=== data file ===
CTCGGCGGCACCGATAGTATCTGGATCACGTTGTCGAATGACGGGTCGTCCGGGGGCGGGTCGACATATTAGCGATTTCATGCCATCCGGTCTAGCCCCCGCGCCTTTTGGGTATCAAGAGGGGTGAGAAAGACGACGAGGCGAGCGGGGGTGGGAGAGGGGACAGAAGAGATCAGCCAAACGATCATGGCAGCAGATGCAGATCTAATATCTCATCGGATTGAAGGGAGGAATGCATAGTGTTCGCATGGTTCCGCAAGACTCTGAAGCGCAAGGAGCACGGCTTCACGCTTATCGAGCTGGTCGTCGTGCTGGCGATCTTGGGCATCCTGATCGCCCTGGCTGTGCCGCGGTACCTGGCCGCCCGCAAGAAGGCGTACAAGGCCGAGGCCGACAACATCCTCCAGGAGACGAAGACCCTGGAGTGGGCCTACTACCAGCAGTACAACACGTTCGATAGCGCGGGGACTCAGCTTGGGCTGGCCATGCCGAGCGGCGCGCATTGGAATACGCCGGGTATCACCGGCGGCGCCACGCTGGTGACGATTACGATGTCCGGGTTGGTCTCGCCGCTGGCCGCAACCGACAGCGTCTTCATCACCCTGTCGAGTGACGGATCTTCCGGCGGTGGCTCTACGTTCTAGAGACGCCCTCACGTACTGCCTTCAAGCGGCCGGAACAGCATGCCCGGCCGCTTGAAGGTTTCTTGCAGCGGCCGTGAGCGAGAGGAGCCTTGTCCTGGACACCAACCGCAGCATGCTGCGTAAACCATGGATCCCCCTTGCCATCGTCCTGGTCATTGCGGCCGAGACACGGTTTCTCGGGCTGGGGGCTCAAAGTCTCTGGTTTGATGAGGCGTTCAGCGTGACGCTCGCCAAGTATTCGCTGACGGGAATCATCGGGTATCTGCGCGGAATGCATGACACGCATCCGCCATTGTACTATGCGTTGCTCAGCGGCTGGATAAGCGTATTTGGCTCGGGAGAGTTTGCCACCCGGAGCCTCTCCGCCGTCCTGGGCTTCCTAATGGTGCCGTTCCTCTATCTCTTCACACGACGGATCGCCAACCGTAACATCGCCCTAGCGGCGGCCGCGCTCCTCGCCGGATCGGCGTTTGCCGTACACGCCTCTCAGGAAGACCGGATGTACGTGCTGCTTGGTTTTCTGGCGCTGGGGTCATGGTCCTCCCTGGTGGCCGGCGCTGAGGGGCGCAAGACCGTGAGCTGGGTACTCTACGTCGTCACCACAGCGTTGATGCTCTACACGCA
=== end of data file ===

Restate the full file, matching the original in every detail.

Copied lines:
CTCGGCGGCACCGATAGTATCTGGATCACGTTGTCGAATGACGGGTCGTCCGGGGGCGGGTCGACATATTAGCGATTTCATGCCATCCGGTCTAGCCCCCGCGCCTTTTGGGTATCAAGAGGGGTGAGAAAGACGACGAGGCGAGCGGGGGTGGGAGAGGGGACAGAAGAGATCAGCCAAACGATCATGGCAGCAGATGCAGATCTAATATCTCATCGGATTGAAGGGAGGAATGCATAGTGTTCGCATGGTTCCGCAAGACTCTGAAGCGCAAGGAGCACGGCTTCACGCTTATCGAGCTGGTCGTCGTGCTGGCGATCTTGGGCATCCTGATCGCCCTGGCTGTGCCGCGGTACCTGGCCGCCCGCAAGAAGGCGTACAAGGCCGAGGCCGACAACATCCTCCAGGAGACGAAGACCCTGGAGTGGGCCTACTACCAGCAGTACAACACGTTCGATAGCGCGGGGACTCAGCTTGGGCTGGCCATGCCGAGCGGCGCGCATTGGAATACGCCGGGTATCACCGGCGGCGCCACGCTGGTGACGATTACGATGTCCGGGTTGGTCTCGCCGCTGGCCGCAACCGACAGCGTCTTCATCACCCTGTCGAGTGACGGATCTTCCGGCGGTGGCTCTACGTTCTAGAGACGCCCTCACGTACTGCCTTCAAGCGGCCGGAACAGCATGCCCGGCCGCTTGAAGGTTTCTTGCAGCGGCCGTGAGCGAGAGGAGCCTTGTCCTGGACACCAACCGCAGCATGCTGCGTAAACCATGGATCCCCCTTGCCATCGTCCTGGTCATTGCGGCCGAGACACGGTTTCTCGGGCTGGGGGCTCAAAGTCTCTGGTTTGATGAGGCGTTCAGCGTGACGCTCGCCAAGTATTCGCTGACGGGAATCATCGGGTATCTGCGCGGAATGCATGACACGCATCCGCCATTGTACTATGCGTTGCTCAGCGGCTGGATAAGCGTATTTGGCTCGGGAGAGTTTGCCACCCGGAGCCTCTCCGCCGTCCTGGGCTTCCTAATGGTGCCGTTCCTCTATCTCTTCACACGACGGATCGCCAACCGTAACATCGCCCTAGCGGCGGCCGCGCTCCTCGCCGGATCGGCGTTTGCCGTACACGCCTCTCAGGAAGACCGGATGTACGTGCTGCTTGGTTTTCTGGCGCTGGGGTCATGGTCCTCCCTGGTGGCCGGCGCTGAGGGGCGCAAGACCGTGAGCTGGGTACTCTACGTCGTCACCACAGCGTTGATGCTCTACACGCA